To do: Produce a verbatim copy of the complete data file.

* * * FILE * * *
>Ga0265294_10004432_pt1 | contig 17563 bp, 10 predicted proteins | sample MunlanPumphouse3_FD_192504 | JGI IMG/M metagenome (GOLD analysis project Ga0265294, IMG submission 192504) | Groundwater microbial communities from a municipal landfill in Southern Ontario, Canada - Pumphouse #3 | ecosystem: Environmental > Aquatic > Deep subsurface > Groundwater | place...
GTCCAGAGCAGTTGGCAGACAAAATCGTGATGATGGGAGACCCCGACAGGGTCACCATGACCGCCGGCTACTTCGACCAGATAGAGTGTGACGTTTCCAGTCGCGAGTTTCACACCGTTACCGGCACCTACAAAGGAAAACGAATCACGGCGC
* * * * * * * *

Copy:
>Ga0265294_10004432_pt1 | contig 17563 bp, 10 predicted proteins | sample MunlanPumphouse3_FD_192504 | JGI IMG/M metagenome (GOLD analysis project Ga0265294, IMG submission 192504) | Groundwater microbial communities from a municipal landfill in Southern Ontario, Canada - Pumphouse #3 | ecosystem: Environmental > Aquatic > Deep subsurface > Groundwater | place...
GTCCAGAGCAGTTGGCAGACAAAATCGTGATGATGGGAGACCCCGACAGGGTCACCATGACCGCCGGCTACTTCGACCAGATAGAGTGTGACGTTTCCAGTCGCGAGTTTCACACCGTTACCGGCACCTACAAAGGAAAACGAATCACGGCGC